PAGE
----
South Korea's defense ministry said Thursday that North Korea is clearly the country's enemy, although it has formally jettisoned the politically sensitive expression "main enemy."
A longstanding controversy over labeling the communist neighbor has been rekindled by the television debate Wednesday night of five politicians running for the May 9 presidential elections.
Asked if the North is the South's main enemy, Moon Jae-in of the liberal Democratic Party avoided a direct answer.
He said it's not an issue to be discussed in public by a "person seeking to become a (South Korean) president."
"It's work to be done by the Ministry of National Defense," Moon added.
Yoo Seung-min of the splinter conservative Bareun Party grilled Moon, claiming the "main enemy" wording is even included in the nation's defense white paper published by the Ministry of National Defense.
Moon, a former commando, has faced fierce criticism largely from conservatives who emphasize the reality of the two Koreas which remain technically at war as the 1950-53 Korean War ended in a truce.
They also highlight the North's repeated deadly attacks on the South including the 2010 sinking of the Cheonan warship in the West Sea and its continued development of nuclear and missile programs.
"If North Korea is not our main enemy, why I did I serve in the military?" read an Internet message. "Moon's comments prove he's not qualified to be president, namely the commander-in-chief of our military."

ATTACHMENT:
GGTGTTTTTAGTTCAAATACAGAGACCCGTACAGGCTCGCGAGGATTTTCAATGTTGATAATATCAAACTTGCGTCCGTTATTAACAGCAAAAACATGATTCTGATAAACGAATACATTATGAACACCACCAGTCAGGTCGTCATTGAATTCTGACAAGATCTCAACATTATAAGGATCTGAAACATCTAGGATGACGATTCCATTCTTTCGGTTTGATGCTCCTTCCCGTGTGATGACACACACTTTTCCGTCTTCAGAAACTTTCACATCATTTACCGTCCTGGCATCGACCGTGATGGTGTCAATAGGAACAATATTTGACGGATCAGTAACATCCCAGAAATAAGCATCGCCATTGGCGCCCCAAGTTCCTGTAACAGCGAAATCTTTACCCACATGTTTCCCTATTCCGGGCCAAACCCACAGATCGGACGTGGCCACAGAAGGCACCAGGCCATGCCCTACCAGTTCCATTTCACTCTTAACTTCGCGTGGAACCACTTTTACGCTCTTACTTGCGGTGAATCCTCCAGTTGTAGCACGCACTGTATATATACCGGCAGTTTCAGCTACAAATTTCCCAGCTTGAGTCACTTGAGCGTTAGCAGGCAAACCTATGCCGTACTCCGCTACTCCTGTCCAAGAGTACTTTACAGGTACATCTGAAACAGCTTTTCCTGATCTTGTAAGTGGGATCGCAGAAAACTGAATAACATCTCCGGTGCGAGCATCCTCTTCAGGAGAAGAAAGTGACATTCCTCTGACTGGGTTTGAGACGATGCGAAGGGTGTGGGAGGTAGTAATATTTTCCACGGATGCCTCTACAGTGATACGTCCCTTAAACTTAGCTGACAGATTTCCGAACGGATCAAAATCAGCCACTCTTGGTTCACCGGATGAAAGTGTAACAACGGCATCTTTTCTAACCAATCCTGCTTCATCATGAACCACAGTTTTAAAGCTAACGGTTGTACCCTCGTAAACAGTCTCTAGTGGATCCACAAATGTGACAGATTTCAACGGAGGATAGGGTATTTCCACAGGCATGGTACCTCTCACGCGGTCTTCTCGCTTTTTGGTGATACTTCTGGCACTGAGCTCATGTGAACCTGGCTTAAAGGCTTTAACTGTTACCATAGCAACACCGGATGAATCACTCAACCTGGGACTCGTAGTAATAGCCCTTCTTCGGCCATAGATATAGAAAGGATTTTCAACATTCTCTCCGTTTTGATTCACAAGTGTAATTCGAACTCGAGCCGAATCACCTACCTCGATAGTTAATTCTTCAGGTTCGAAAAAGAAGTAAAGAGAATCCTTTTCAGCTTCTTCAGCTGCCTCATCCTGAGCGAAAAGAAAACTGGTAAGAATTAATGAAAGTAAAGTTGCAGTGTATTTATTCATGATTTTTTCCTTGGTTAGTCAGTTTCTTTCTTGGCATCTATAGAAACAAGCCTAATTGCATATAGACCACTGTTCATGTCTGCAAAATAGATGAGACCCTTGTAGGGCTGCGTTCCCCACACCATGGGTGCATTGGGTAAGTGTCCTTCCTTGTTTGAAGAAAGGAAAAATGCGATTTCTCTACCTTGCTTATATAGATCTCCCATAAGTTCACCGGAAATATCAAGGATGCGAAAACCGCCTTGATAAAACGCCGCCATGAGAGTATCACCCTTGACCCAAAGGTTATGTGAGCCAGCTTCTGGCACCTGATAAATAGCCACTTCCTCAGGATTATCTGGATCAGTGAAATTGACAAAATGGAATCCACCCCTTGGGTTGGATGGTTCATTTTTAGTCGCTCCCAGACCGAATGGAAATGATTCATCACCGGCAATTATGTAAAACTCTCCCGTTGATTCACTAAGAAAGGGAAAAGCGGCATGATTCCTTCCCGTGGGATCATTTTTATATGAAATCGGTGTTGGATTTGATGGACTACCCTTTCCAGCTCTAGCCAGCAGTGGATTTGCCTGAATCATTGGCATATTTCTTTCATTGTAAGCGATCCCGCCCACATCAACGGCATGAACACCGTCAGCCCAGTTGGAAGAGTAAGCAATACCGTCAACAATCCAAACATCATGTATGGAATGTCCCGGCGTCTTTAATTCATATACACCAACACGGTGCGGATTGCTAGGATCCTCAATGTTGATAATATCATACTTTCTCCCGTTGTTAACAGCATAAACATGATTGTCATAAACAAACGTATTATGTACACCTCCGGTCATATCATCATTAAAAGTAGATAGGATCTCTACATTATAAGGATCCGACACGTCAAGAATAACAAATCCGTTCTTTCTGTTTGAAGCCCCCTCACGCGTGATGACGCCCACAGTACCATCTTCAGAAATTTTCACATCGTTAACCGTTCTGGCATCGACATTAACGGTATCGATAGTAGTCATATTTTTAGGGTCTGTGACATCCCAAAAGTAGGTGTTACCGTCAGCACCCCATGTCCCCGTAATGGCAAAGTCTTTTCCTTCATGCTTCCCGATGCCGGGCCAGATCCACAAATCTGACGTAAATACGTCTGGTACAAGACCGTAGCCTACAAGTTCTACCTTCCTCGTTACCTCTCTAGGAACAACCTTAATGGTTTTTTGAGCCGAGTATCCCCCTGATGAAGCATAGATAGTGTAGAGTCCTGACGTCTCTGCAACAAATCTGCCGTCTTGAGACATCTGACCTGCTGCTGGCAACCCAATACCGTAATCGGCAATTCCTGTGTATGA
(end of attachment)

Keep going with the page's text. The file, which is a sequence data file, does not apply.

South Korea's 625,000 troops depend on the conscription of all able-bodied adult men under the Constitution.
Nonetheless, liberal-minded voters here say, efforts for peace talks with the North should go on, adding it's a potential dialogue partner in that sense and there's need to refrain from using words or acts that antagonize Pyongyang.
"In the 2016 white paper, the North Korean regime and military are described as our enemy," the ministry's spokesman Moon Sang-gyun said at a press briefing.
Another official confirmed that the words "main enemy" have not been used in the white paper since 2004.
"It's because (the expression) could cause various unnecessary misunderstandings," an official told reporters, apparently referring to an ideological rift among South Koreans over detailed ways of resolving the North Korea problem.
In its latest white paper issued in December, in fact, the ministry cited the North's development of weapons of mass destruction.
"As long as such threats continue, the North Korean regime and military, which are the source of the threats, are our enemy," it reads.
The official said it's the "strongest expression" for the ministry to use against North Korea without calling it the main enemy.
Meanwhile, South Korea's unification ministry said that North Korea is an enemy as well as a partner for peaceful unification, citing dual responsibilities of a South Korean president under the Constitution.
Article 66 of the Constitution stipulates that a South Korean president should defend the country as commander in chief while making efforts to bring forward peaceful unification.
"That's why South Korea sternly responds to North Korea's provocation while providing humanitarian assistance to the North if needed," said a ministry official, asking not be named.